In 2014 I celebrated the 69th birthday of the United Nations in a temple in Bhutan. Speaking to an audience of monks, ministers and staff, the United Nations Country Representative to this mountain kingdom in the Himalayas described how the global Organization had helped set up the country's first airline and had at one time fed a large part of its population.
Bhutan isn't the only country to have benefited from the United Nations presence.
During South Africa's first multiracial elections in 1994, many of my colleagues were deployed as monitors, helping to ensure a free and fair result. It was a highlight of their career.
More recently in Guatemala, a team of two United Nations staff members installed a website (minegocio.gt), to allow entrepreneurs to officially register their businesses online, avoiding long journeys and queues in government offices. In the space of two years, over 3,000 businesses had been established through the service and the country jumped from 172 to 98 in the relevant Doing Business rankings.
These are some examples, and there are many more, of achievements for which United Nations staff members can be proud, and which to citizens, voters and entrepreneurs across the world show the United Nations at its best.
The United Nations first 70 years have certainly been productive, though not perfect.
The next big test for our Organization is a newly agreed set of targets called the sustainable development goals (SDGs). Over the next 15 years, they aim to eradicate extreme poverty, fight climate change, prevent conflicts and protect those caught in the crossfire.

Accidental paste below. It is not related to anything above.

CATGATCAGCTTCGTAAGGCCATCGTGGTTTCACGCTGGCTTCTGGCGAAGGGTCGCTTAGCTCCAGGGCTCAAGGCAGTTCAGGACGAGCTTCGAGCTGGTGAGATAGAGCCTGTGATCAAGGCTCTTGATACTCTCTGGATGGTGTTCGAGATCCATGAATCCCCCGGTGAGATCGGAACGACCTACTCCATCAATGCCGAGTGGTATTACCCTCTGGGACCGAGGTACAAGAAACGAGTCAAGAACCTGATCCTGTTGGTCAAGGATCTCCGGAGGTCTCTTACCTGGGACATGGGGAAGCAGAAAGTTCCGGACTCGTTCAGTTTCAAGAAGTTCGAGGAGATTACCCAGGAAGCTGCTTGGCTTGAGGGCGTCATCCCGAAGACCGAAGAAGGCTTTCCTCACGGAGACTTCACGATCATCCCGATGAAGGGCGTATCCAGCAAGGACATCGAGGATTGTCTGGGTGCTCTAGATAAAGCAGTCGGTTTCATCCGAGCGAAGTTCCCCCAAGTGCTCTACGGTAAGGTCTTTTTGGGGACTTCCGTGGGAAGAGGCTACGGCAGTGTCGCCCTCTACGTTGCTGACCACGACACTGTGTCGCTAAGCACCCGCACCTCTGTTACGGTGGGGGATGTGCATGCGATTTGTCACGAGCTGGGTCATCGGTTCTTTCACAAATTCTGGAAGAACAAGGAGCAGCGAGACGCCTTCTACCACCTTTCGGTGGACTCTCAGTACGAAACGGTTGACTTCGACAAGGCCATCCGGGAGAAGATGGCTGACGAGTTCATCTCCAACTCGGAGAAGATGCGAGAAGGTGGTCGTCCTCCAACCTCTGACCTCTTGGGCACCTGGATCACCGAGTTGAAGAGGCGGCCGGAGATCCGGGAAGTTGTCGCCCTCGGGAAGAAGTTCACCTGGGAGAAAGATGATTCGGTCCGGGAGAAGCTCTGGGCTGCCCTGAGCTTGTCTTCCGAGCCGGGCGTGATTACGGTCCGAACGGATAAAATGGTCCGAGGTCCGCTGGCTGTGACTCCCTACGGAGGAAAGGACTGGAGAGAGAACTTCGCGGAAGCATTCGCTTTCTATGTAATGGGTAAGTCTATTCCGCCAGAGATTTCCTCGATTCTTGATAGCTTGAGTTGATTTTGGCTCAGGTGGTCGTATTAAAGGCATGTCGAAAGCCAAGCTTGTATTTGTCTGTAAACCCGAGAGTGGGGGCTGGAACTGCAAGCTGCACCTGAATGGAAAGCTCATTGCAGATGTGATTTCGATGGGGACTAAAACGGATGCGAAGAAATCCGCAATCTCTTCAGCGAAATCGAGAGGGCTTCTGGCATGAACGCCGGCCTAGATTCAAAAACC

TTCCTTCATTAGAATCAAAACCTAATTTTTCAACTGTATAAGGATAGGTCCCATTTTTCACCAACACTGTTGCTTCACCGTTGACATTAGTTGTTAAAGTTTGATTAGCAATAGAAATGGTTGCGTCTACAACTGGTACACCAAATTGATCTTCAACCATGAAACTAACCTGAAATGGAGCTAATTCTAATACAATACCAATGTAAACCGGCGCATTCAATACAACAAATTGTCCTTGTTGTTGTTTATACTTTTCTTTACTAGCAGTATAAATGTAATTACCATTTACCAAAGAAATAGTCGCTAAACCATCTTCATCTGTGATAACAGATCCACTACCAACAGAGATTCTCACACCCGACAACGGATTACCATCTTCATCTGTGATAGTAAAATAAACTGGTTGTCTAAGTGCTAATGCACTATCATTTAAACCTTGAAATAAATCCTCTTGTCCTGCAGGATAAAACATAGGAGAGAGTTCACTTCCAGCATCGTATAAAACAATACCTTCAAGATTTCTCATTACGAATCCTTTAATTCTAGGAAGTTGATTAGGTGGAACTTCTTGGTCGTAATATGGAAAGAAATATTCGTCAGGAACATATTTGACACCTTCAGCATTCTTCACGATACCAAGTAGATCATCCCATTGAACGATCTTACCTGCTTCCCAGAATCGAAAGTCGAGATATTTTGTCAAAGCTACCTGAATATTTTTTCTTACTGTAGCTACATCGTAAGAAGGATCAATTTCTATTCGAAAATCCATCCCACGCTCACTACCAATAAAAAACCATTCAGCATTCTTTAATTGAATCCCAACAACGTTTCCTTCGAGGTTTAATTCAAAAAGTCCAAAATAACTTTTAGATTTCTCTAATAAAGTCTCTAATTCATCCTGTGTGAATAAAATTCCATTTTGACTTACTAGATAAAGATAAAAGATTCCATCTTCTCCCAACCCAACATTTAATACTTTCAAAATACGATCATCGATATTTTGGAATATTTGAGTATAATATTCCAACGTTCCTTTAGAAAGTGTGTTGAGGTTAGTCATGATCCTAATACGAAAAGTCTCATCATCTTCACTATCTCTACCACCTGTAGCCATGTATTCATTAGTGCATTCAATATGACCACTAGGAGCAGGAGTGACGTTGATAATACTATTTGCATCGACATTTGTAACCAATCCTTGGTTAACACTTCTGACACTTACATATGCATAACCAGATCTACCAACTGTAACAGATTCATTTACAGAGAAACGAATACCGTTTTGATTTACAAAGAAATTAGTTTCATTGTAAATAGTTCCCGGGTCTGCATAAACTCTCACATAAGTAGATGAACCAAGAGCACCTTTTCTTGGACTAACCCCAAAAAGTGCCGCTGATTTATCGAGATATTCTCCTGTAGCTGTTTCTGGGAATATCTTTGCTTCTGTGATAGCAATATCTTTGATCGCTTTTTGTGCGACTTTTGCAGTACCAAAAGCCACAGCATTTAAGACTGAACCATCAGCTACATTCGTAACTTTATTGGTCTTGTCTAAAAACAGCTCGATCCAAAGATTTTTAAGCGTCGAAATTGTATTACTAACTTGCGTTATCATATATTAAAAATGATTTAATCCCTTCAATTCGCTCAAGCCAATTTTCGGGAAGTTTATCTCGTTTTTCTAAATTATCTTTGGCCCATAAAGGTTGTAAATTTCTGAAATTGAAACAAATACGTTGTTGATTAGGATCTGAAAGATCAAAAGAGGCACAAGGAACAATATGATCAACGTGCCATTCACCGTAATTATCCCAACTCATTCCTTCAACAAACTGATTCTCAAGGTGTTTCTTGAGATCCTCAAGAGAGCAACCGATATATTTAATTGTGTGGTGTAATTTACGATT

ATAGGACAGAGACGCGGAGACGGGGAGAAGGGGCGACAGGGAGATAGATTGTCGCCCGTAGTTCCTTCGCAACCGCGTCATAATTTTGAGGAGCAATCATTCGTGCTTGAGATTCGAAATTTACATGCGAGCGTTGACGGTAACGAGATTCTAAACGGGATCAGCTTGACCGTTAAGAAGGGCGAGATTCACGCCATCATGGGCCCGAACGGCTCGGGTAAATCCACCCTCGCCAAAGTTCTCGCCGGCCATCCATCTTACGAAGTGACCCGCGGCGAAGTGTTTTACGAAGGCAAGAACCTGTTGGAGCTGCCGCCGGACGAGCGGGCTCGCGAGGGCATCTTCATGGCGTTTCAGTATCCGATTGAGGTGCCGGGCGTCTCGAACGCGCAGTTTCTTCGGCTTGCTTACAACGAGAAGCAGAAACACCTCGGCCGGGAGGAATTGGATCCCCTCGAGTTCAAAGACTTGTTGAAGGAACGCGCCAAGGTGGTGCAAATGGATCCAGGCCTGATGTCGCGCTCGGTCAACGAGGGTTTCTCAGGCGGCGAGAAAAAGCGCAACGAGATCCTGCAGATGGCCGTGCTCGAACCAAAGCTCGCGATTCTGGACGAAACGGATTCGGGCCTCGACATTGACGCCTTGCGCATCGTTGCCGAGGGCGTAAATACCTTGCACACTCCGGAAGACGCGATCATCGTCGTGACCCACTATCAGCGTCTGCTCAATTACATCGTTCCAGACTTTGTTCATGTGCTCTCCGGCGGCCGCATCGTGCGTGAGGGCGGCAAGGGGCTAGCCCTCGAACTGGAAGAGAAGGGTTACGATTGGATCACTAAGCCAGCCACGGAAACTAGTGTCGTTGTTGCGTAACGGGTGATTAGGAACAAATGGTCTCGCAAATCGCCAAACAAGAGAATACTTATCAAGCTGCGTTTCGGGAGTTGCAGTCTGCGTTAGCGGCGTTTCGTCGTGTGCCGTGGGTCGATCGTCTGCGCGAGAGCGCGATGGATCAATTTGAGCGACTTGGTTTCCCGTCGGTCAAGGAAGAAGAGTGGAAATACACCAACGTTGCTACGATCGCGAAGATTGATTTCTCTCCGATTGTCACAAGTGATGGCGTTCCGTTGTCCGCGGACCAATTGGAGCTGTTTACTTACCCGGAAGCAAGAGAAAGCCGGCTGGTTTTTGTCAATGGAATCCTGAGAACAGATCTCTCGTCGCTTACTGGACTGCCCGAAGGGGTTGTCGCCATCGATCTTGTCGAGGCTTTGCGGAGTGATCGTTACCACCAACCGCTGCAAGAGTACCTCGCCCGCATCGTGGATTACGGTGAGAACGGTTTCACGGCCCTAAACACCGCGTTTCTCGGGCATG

Tasked with reaching those goals are my colleagues, the Organization's 75,000 staff members. Many are hard-working, smart and well-intentioned. But the Organization we work for belongs to an era when politics mattered more than results.
In 2015, at the 70th anniversary of the birth of the United Nations, it is time to change that and to create a workplace in which talent, skill and determination can translate more easily into meaningful results. Here are some thoughts how.
Firstly, recruit some younger staff. The average age of staff members recruited to the United Nations is 41. Three per cent of United Nations staff positions are at the graduate entry grade called P-2 and only 0.3 per cent of all staff are aged under 25. Mid-career experience from outside can be useful, and there is no reason for good staff to have to retire at 62. But by reducing junior posts...